Postgame: Red Wings @ Avalanche – 12/4

The Red Wings played approximately one period tonight and got the result you’d expect from that, a 4-2 loss to Colorado, ending their winning streak at seven games.

The first period was a solid effort by Detroit. Kept the Avs bottled up / limited their chances and controlled the puck. Johan Franzen‘s power play goal meant they even had a lead for that effort.

Then, as happens all too often with this team, they let up. Give Colorado credit, they didn’t quit (nor should they have down by only one with two periods to play).

A sloppy turnover led to the Avs’ first goal. A dumb penalty put Colorado on a power play, on which they took the lead when Ty Conklin completely lost track of the puck.

The Red Wings seemed to get back into it in the third, tying things up. Then another bad giveaway gave the Avs a shorthanded two-on-one that Niklas Kronwall completely misplayed, leading to the go-ahead goal.

With Conklin pulled in the final minute, the Wings couldn’t even control the puck, making the ENG inevitable.

I’m not afraid to throw Conklin under the bus at times. That second goal was awful, for example, ’cause it’s not the first time this season he’s allowed one when he didn’t know where the puck was. That said, I saw a lot of people on Twitter bashing him for the third goal and that’s just ridiculous.

Ignoring anything that led to the neutral zone turnover and the two-on-one, let’s just focus on the scoring play.

The goalie’s job in an odd-man rush is to take the shooter. Conklin did that, squaring to the oncoming Gabriel Landeskog.

The defenseman’s job is to make sure that the puck carrier can’t pass it off. This is because the goalie is focusing on the puck carrier so you have to turn that into a one-on-one battle.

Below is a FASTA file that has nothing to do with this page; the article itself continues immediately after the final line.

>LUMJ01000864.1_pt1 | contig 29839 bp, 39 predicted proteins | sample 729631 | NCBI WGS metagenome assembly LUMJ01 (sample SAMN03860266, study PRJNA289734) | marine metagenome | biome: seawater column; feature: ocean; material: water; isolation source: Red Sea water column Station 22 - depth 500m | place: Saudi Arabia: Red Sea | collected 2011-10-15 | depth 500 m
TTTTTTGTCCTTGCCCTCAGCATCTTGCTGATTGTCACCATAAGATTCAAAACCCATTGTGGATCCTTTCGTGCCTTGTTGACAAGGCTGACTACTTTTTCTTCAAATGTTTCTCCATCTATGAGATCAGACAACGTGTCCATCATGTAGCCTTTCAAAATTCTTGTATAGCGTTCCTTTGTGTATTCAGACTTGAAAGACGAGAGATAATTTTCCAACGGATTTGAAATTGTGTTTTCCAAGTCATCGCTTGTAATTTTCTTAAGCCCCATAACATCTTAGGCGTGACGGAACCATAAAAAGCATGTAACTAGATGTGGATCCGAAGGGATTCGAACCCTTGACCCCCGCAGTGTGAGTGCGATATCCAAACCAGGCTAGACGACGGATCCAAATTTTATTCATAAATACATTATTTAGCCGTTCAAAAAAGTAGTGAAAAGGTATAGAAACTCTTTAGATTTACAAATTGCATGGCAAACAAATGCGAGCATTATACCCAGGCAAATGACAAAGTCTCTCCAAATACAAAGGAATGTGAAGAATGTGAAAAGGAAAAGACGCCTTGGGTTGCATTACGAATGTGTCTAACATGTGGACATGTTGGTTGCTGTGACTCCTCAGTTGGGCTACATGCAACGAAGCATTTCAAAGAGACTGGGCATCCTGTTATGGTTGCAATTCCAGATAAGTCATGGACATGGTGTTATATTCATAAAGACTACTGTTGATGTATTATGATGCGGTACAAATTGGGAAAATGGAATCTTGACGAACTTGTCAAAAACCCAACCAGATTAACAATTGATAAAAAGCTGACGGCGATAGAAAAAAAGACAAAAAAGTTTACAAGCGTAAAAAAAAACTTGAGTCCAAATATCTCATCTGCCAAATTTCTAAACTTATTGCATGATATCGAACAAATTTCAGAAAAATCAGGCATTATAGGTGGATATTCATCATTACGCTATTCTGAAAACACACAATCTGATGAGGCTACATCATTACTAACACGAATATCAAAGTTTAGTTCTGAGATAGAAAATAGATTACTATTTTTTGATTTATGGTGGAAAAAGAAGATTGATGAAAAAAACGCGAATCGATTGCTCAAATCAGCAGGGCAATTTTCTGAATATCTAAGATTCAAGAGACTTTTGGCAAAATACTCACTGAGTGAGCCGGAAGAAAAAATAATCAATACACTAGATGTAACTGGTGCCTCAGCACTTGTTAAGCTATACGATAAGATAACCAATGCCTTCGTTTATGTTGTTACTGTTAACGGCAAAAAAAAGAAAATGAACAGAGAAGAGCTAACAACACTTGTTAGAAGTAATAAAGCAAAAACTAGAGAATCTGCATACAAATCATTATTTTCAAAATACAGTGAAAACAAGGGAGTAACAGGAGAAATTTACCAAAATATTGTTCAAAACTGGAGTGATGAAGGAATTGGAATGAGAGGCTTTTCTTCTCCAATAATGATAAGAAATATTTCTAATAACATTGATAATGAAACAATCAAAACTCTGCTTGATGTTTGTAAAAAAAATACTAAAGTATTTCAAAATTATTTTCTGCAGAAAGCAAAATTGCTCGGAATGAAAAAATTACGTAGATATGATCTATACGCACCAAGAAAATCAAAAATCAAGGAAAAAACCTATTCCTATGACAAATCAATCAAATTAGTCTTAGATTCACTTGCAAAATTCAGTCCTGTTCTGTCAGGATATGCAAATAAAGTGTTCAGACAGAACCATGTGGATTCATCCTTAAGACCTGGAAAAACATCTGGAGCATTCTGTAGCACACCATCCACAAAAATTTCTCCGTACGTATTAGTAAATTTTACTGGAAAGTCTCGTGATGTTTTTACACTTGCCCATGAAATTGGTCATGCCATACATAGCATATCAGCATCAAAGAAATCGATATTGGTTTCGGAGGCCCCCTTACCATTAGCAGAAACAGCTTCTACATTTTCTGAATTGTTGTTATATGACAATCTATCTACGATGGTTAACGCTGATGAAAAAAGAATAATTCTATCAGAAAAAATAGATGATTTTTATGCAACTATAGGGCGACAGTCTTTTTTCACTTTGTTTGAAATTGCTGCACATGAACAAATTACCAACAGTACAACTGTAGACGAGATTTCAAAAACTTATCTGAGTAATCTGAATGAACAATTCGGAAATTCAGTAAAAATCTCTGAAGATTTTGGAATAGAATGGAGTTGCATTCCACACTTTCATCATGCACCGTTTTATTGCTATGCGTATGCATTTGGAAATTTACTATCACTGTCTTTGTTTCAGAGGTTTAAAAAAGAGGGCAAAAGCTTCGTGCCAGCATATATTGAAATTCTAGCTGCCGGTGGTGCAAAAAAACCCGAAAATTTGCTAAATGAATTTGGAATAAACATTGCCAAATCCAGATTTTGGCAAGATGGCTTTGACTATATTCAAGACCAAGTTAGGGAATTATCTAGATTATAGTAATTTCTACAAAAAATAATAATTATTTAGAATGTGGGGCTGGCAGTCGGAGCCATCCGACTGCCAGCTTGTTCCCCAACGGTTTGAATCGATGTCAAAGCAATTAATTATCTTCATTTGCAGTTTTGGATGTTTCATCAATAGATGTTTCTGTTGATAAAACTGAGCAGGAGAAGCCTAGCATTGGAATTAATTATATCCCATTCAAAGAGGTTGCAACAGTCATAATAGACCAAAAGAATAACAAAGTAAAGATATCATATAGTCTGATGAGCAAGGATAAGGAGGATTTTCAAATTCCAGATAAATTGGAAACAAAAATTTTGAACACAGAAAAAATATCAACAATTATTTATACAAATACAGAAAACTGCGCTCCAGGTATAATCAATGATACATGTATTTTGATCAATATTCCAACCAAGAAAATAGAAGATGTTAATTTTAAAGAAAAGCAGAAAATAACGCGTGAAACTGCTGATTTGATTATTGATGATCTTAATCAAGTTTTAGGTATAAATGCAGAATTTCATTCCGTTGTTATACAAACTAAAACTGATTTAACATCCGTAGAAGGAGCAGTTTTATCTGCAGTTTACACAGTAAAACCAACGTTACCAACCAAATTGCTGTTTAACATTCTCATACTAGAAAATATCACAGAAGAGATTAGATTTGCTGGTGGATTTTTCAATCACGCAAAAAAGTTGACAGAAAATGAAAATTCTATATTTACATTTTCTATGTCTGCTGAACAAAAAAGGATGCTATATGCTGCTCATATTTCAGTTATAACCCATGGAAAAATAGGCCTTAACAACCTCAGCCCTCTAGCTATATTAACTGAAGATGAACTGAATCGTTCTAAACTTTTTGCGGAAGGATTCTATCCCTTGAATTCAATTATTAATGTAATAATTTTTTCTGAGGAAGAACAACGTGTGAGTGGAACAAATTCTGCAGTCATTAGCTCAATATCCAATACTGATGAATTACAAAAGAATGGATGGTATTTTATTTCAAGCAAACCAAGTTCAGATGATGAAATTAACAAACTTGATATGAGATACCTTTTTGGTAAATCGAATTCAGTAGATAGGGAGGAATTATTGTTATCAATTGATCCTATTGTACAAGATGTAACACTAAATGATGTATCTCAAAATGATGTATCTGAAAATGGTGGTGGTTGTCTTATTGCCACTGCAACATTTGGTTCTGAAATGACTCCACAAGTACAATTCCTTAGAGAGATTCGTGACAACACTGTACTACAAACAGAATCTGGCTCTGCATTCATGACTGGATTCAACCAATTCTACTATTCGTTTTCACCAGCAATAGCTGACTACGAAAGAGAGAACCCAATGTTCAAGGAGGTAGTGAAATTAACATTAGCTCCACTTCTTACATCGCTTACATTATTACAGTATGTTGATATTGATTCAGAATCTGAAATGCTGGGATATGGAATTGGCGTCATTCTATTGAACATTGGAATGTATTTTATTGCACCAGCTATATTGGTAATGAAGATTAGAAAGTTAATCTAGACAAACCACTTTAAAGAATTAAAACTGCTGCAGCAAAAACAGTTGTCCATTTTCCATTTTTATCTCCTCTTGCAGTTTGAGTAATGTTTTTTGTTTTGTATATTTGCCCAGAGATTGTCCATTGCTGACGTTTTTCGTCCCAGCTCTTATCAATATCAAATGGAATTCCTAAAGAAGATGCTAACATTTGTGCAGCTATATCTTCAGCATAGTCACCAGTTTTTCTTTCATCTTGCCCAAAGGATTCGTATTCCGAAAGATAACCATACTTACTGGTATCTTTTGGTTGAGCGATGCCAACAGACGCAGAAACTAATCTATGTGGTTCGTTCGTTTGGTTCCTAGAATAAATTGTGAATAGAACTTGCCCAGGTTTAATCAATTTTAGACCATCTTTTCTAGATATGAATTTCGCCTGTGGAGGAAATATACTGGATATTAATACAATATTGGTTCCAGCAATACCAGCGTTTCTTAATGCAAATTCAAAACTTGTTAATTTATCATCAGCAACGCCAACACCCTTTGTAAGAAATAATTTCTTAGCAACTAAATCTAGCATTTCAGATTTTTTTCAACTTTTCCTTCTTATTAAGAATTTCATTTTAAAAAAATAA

Alternately, the defenseman can attempt to completely take away a shot from the puck-carrier, allowing the goalie to cheat towards the other player on the rush. It’s not as good of an option unless the defenseman is making a play for the puck, but at least both the defenseman and the goalie know who their man is.

In the case of Colorado’s third goal, Kronwall failed to either take away the pass or deny the shot. This means the Conklin has to square to Landeskog (Kronwall isn’t denying the shot so Landeskog is Conklin’s man), but Landeskog is able to pass the puck off to TJ Galiardi for a shot that Conklin wasn’t prepared to face.

That was a play that was just lazy to me, hence me picking on it. Kronwall was only about five feet out of position but it made all the difference in the world.

Author: Clark Rasmussen

Clark founded the site that would become DetroitHockey.Net in September of 1996 with no idea what it would lead to. He continues to write for the site and executes the site's design and development.

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